This is indeed the future wwe need to see for not only E-flex which could include sub e10, but also the (bio)deisel range and the LPG, petrol/ E-*.
Citroen have been selling some form of efficiency multi deisels for some years (while not an expert on these) Claim suitability to a range of deisel and bio deisel types with OPTMISED e, fficiency.
While many vehicles on the market are certified for a range of fuel types, the ability to adapt to various combinations is not yet comonly available.
While petrol lpg bi fuels have been around for decades, the ability to gain a maximal benefit is limited to ignition timing.
Till now. Variable valve timing Atkinson Millar cycle engines and direct injection along with incresingly sophisticated fuel senors and software analysis can allow one engine to adapt to optimally burn a wide range of fuels.
This is critical for smooth and efficient running on not only bio fuels, but also the range of petroleum based offerings that can be found in different coutries.

These engines will give better efficiency across the board.


The fact that ethanol is only 2/3 the energy of gasoline should still reflected in this engine.
However the advantage from higher compression and cleaner burn as well as reduced emissions will close the gap.
The point being that the same technology that benefits better combustion for alcohol fuels will benefit the petroleum fuels.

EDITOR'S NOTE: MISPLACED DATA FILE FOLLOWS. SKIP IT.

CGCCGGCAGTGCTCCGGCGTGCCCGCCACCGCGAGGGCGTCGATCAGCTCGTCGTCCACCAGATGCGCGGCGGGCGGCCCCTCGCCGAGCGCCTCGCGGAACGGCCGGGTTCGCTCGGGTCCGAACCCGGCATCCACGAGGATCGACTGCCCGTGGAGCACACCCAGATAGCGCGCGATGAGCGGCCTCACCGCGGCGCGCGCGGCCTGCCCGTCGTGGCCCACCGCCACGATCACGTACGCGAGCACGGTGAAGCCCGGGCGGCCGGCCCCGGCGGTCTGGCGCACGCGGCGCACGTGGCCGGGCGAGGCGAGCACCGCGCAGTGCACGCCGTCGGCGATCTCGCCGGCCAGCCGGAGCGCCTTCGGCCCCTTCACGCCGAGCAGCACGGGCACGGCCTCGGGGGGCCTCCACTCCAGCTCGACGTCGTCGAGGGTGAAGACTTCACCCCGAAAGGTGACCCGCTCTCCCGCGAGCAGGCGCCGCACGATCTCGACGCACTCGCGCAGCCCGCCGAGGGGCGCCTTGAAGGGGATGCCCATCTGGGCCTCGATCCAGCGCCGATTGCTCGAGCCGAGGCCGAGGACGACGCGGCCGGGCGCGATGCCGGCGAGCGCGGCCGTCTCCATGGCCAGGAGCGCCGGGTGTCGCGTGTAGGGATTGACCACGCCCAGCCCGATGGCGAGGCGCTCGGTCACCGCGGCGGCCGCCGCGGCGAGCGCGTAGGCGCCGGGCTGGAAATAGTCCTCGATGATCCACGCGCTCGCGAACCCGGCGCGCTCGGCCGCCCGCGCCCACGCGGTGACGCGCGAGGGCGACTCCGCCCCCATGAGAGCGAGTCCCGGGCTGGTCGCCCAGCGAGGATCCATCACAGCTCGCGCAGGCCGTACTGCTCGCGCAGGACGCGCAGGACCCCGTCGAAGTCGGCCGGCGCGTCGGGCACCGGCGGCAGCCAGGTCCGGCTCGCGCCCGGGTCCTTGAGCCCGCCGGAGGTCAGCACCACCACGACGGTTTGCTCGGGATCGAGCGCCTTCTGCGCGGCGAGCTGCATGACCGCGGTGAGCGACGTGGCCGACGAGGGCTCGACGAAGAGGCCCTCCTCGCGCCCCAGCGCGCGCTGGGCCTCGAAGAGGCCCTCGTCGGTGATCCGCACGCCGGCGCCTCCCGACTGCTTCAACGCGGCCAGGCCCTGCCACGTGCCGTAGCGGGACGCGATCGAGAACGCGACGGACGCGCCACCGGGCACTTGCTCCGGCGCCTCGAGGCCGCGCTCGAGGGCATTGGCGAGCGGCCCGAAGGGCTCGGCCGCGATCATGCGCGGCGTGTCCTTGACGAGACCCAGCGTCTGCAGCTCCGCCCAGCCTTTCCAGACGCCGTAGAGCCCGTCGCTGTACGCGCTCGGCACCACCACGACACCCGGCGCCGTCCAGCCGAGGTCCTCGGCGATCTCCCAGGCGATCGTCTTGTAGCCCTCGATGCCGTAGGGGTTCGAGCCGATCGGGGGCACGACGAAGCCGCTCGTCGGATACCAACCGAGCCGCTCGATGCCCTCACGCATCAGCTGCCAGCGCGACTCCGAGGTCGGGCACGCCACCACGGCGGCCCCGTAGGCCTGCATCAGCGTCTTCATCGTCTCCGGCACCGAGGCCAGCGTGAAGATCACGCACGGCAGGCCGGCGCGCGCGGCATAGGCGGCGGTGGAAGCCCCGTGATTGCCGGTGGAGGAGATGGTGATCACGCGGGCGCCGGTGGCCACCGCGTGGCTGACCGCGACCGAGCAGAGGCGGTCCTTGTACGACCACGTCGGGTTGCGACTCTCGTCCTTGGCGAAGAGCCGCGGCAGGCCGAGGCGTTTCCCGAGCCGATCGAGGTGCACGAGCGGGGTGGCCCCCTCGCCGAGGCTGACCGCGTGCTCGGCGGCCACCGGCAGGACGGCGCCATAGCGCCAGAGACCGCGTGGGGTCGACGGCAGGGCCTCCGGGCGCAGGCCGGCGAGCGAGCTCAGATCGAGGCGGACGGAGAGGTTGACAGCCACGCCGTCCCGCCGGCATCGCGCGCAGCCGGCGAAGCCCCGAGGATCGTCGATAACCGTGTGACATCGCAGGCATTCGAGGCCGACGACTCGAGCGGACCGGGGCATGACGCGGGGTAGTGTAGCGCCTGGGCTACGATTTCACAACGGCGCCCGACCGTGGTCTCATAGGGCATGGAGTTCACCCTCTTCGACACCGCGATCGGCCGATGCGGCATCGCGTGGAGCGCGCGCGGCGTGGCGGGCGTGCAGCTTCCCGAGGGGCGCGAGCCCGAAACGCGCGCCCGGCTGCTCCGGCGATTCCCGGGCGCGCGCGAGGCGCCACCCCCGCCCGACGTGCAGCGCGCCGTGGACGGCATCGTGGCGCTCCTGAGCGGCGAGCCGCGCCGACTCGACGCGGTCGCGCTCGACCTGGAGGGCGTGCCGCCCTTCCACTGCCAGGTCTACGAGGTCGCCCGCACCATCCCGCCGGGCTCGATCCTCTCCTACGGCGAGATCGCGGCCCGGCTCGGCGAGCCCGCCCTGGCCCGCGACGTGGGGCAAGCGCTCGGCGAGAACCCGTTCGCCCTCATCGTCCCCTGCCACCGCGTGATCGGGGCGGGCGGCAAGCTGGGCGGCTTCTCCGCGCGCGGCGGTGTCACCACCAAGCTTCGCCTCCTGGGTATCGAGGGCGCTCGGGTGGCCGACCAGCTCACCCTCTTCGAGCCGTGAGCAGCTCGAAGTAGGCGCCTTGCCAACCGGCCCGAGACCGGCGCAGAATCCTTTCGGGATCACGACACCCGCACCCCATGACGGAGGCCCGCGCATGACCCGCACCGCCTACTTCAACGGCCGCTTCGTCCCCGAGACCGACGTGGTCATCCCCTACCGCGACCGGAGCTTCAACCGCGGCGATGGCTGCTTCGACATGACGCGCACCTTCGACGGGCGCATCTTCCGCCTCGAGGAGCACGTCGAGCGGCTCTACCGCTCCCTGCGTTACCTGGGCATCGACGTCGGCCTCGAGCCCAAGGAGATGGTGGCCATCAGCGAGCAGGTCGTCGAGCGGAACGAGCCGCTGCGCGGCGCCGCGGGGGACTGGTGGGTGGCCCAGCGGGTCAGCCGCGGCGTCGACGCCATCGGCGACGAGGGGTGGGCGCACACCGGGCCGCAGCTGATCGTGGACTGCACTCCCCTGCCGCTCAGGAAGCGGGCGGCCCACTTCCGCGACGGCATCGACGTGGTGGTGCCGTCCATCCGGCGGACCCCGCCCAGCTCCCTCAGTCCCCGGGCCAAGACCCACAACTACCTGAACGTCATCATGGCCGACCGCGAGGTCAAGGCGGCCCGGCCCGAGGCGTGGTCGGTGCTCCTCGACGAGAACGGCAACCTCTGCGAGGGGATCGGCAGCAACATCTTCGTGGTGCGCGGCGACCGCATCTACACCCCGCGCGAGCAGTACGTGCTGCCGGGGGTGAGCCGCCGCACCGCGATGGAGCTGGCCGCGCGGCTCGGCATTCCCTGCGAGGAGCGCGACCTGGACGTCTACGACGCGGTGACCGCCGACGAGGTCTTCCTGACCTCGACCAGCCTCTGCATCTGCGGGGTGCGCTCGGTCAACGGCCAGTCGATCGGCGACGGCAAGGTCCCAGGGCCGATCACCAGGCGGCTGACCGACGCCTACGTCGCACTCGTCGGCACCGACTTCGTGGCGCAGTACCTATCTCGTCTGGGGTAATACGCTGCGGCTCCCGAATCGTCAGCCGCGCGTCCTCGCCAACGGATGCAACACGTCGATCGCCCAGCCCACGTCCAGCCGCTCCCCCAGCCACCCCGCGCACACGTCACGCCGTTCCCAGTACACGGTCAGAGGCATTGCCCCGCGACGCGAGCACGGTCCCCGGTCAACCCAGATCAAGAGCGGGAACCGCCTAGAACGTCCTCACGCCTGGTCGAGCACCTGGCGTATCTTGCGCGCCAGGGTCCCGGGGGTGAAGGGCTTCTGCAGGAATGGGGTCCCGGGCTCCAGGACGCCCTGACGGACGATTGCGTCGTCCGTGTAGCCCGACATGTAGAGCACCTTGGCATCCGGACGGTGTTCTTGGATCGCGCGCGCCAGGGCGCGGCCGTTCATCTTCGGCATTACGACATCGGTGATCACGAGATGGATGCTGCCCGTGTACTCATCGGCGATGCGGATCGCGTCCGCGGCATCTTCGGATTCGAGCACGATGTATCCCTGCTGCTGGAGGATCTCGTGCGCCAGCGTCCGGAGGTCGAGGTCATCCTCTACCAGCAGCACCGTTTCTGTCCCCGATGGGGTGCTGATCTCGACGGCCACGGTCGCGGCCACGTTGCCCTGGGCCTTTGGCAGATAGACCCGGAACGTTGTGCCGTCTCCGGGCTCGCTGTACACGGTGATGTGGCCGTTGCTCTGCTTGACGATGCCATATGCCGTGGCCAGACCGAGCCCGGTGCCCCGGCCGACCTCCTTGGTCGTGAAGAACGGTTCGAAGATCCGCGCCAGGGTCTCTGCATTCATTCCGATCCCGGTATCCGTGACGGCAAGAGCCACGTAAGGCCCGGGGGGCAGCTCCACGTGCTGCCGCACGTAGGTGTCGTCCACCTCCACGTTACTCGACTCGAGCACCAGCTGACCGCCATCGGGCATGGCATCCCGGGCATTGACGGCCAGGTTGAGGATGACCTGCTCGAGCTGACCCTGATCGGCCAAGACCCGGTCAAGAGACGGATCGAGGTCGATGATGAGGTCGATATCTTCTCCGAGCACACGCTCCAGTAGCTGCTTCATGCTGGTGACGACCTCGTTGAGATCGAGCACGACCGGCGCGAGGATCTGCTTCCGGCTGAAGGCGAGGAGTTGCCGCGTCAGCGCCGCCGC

The alcohols benefit more because there are not a lot of high efficiency or purpose built engines out there and it is expected that a greater percentage of energy content can be practically realised.


Another point is that legislation for suv emissions is often well below passenger vehicles.
This and low expectations from owners for efficiency has been exploited by manufactures who show little inclination to offer more than legislation or consumers demand.
This is a taste of what we will see in passenger and small inc motorcycles if consumers insist.


I was never happy about Ethanol 'til now. Also, with
the expanding hybrid market, with 40 miles of EV
operation, you'll need less of it. One thing that still
concerns me a bit is water contamination of Ethanol.


Use Butanol instead of ethanol. It has a higher heating value close to that of gasoline is not miscible with water and has high octane all rolled into one.


Looks like this concept has no way to use much boost with low ethanol blends, and the USA can't produce enough ethanol to supply many vehicles with high-ethanol blends.  It also appears restricted to near-par fuel economy with gasoline.

The MIT system for ethanol boosting can achieve as much as a 30% reduction in overall fuel consumption using perhaps 5% ethanol.  The USA can supply 5% ethanol for the gasoline supply, making the ethanol boosting far more of potential fuel saver.

Davd Dorn

Ricardo's approach seems to be the same as that which
Scania in Sweden has been using for its bus engines for several years. They have a new hybrid bus using the new engine technolgy. Google "Scania series hybrid" will get to a PDF presentation of the new bus.